Seeking mental health care can save lives...and minds
Maurice Sarvis arrived at North Charleston High School last week decked out in an all-white suit and patent leather white shoes as part of a campuswide show of condolence to those massacred at Sandy Hook Elementary.
For Sarvis, it was a very personal show of understanding. His beloved grandma was shot and killed in front of him by a man who then killed himself.
Yet as questions swirl about Connecticut shooter Adam Lanza’s mental state, Sarvis also hopes that sharing his own journey through mental health treatment will encourage others to get help long before violence or other consequences arise.
Because after tragedies like the Sandy Hook shooting, everyone from the police to the average parent wonders: Were there signs of a mental health break? Could intervention have helped?
Would we notice symptoms in the people around us? News reports have indicated that Lanza’s mother urged her son to get out more, and possibly took him to a psychiatrist as he withdrew to a world of violent video games.
Yet the decision she might have faced is wrought with social stigma and fear, experts said. Nobody wants their loved one to join the one in 20 Americans diagnosed with a serious mental illness, according to the National Institute of Mental Health.
But seeking help can save lives and dramatically improve their quality.
Just ask Maurice Sarvis.
At 19, Sarvis knows that without counseling and medication, he could return to his highly impulsive ways. He could even wind up in jail.
Instead, he is proof of what mental health intervention can yield — a life transformed to productivity.
His long journey began when he was 6 years old and awoke to a man kicking in his family’s front door. Sarvis ran to his grandma just as she emerged from her bedroom.
A gunman, perhaps looking for a neighbor who had slept in Sarvis’ living room that night, strode toward them. Everyone else was able to escape.
Sarvis’ grandma pushed him behind her.
“What’s going on here?” she asked.
The gunman fired. His grandma collapsed.
The man went outside and killed himself, for reasons Sarvis doesn’t know, leaving the young boy alone with his dying granny. Sarvis held her as she passed away.
Red flag violence
At the Charleston Dorchester Mental Health Center, home to the state’s only 24/7 psychiatric emergency response and intake team, calls for help funnel into a nondescript room with a long, S-shaped table of cubicles. The folks with phones pressed to their ears are experts in spotting red flags and directing people to resources. They also can send counselors directly out to people in crisis.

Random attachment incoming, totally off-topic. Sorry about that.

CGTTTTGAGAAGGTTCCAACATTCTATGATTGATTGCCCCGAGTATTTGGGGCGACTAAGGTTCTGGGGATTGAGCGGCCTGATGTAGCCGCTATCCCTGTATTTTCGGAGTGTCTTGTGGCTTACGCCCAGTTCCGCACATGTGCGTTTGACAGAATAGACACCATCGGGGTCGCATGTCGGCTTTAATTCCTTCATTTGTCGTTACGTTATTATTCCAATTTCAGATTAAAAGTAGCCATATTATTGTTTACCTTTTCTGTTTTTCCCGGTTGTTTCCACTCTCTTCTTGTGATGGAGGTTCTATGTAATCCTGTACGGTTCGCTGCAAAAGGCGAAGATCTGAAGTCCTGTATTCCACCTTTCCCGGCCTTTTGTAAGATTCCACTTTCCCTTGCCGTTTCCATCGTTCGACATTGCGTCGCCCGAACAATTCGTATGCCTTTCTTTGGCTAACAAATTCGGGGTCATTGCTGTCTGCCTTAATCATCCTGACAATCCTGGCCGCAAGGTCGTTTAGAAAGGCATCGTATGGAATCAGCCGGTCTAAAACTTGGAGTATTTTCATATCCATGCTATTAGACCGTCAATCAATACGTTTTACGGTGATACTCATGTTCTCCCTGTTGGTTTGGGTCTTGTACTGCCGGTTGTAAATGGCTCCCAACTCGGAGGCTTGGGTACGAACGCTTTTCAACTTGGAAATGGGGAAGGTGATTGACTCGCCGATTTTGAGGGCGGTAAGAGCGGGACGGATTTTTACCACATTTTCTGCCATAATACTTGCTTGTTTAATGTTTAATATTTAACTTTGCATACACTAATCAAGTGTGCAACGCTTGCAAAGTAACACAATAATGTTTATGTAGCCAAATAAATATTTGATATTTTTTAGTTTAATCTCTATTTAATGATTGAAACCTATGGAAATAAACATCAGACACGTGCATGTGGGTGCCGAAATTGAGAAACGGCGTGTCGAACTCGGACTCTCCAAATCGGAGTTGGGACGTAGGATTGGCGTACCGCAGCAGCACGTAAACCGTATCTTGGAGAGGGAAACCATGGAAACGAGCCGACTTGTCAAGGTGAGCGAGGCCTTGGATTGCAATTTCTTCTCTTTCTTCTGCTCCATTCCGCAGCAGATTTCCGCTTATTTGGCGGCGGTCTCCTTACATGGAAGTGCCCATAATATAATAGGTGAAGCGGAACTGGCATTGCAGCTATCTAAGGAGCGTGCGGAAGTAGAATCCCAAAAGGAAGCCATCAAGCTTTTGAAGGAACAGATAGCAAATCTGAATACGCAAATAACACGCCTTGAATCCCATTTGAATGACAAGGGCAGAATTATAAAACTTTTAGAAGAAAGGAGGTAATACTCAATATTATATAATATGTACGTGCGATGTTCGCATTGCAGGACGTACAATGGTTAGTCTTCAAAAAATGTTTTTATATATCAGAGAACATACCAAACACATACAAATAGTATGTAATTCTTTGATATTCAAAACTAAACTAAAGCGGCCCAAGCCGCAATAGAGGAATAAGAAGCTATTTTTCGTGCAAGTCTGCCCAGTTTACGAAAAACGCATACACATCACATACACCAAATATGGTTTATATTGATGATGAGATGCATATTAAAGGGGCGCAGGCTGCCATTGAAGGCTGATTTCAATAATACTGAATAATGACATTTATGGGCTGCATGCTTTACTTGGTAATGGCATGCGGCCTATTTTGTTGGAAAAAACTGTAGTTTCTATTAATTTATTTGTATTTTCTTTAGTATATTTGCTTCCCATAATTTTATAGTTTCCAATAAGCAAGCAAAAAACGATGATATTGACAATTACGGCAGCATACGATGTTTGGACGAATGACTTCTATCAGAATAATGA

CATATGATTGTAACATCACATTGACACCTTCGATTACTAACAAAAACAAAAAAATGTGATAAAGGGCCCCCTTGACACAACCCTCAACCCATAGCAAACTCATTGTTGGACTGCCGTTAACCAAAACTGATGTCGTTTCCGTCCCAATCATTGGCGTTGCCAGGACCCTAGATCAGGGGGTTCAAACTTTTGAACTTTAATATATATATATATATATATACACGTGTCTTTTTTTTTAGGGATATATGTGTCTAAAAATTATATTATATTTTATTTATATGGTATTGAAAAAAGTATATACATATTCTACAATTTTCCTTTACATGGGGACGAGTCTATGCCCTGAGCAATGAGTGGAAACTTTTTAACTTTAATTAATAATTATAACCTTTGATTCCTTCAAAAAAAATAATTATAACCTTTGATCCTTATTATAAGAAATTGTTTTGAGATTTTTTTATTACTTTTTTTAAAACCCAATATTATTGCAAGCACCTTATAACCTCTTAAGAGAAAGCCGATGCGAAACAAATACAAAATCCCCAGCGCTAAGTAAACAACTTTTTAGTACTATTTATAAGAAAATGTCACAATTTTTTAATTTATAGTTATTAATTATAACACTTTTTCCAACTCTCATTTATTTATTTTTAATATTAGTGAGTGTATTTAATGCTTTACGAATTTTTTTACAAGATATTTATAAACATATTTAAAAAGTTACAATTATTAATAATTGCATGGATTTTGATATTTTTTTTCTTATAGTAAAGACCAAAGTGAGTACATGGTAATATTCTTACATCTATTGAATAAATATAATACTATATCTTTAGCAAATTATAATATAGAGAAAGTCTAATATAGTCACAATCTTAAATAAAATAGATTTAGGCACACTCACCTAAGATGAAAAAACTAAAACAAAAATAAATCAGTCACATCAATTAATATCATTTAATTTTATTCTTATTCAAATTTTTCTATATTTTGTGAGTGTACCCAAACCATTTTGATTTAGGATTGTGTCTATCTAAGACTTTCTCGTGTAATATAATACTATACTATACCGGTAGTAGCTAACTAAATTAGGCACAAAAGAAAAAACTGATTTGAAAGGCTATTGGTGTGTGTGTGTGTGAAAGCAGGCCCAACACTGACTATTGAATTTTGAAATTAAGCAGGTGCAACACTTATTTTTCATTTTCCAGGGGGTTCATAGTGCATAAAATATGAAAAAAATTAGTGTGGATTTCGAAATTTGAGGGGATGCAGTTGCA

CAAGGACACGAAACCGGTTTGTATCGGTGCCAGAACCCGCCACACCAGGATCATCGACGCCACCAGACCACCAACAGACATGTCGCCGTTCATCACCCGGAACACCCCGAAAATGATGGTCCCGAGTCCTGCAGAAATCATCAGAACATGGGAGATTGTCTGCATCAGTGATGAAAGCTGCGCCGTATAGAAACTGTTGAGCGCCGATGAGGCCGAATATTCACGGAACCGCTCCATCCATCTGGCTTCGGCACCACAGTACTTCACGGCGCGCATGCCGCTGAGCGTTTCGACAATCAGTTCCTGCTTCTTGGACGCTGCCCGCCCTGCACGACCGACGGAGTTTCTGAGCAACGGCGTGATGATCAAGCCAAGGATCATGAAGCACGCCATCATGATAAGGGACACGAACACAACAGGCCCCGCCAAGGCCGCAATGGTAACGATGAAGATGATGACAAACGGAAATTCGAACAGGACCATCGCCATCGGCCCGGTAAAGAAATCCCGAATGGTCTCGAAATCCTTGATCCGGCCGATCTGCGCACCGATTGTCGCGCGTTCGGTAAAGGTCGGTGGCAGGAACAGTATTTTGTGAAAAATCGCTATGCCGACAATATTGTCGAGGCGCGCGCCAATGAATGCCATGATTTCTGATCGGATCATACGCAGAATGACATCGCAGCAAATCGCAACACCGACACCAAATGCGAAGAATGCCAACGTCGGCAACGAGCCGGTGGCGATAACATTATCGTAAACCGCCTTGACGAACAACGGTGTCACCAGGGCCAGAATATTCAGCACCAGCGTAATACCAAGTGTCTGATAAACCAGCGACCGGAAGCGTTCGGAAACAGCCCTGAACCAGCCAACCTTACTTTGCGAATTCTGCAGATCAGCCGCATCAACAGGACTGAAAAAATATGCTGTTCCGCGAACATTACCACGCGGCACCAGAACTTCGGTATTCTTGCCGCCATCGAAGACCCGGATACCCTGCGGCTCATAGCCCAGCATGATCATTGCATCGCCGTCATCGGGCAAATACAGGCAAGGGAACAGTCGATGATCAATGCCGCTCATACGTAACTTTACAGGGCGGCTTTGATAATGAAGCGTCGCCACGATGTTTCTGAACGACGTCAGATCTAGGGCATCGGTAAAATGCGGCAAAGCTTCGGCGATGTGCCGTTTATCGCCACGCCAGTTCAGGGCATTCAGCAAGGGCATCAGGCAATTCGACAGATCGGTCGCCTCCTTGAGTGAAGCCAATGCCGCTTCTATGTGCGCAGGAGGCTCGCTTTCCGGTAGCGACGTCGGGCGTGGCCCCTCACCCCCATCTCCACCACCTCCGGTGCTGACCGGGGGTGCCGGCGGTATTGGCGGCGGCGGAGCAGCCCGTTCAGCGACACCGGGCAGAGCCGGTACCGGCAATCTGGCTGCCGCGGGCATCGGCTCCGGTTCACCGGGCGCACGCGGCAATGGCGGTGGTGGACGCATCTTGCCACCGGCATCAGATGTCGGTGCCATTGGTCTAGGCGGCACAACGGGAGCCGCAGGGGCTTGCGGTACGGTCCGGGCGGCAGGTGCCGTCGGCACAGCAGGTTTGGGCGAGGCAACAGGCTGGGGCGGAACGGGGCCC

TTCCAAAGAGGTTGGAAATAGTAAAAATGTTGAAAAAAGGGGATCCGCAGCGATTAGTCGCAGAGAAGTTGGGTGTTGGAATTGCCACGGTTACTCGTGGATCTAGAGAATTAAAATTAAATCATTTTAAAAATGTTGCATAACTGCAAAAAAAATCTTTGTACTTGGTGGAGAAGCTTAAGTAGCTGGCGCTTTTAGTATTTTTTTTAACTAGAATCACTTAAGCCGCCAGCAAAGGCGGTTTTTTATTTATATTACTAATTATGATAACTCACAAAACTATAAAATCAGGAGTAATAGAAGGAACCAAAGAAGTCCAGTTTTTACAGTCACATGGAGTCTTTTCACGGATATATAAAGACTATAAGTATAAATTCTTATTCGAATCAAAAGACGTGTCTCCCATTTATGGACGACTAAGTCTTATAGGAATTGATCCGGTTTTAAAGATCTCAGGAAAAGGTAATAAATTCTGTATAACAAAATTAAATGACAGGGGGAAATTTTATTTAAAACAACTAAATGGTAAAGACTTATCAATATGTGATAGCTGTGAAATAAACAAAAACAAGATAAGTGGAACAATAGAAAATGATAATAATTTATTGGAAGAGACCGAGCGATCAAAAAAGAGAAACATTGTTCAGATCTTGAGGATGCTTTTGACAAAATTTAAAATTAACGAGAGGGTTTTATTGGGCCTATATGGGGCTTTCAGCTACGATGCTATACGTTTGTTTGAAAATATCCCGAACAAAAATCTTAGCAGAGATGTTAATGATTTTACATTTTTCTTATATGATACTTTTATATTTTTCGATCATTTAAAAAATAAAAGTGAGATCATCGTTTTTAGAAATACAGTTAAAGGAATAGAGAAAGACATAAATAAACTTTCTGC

Their No. 1 warning: Contact police right away if someone is in imminent danger, if weapons are involved or if a person might have overdosed or attempted suicide, said Esther Hennessee, the mental health center’s special-operations director.
From there, two things make them act quickly — a history or threat of violence and easy access to weapons.
Has the person been violent before? Are outbursts worsening? Is the person exposed to violence through abuse or crime? Has the person harmed animals? Cut himself?
Throw in drugs and alcohol, and you have the basis for many of the calls they take, and for critical red flags that a mental illness might be at play.
After his grandma’s death, Sarvis began to disrupt class, blurting out words he couldn’t control. He became agitated and picked fights.
He pushed a girl down the stairs at elementary school and was expelled.
He simply couldn’t control himself. Small slights elicited large outbursts, and and he could not get the image of his dying grandmother out of his head.
Then his mother died in front of him, the result of heart problems.
“I was tired of going to sleep and dreaming about it,” he said.
He entered mental health care with a diagnosis of attention deficit hyperactivity disorder, or ADHD, a genetic disorder, likely combined with post-traumatic stress disorder.
“I was confused,” Sarvis recalled about his diagnosis. “I didn’t know what it was. My first thought was that I was going to die. Then I wondered if I would be different from other children.”
Worry if ...
Another major red flag for mental illness is a big change in a person’s behavior. Is the person lashing out more aggressively or at smaller triggers? Abusing drugs and alcohol? Seeing or hearing new things?
Or is the person suddenly withdrawing inward, as Lanza’s mother might have feared? (Lanza might have had Asperger syndrome, which is a developmental disability and not a mental illness.)
Hennessee pointed to paranoid behaviors as “the big daddy.” Paranoia is based on a delusion that people are trying to demean or harm someone.
“Things are blown out of proportion,” said Marisa Osterman, a mental health counselor at North Charleston High. “Everyone is out to get them. Everyone hates them.”
Imagine your worst fears and multiply them by 100 to understand how a paranoia-based mental illness feels, Hennessee said.
And what do people do when they are desperately afraid? Flight or fight. That can lead to violence against others or one’s self.
Yet with adolescents and other children, deciphering normal behavioral changes from worrisome ones is difficult because they go through so many phases.
Osterman encourages parents to keep tabs on their children’s Facebook statuses and other social media where they might express feelings or threats.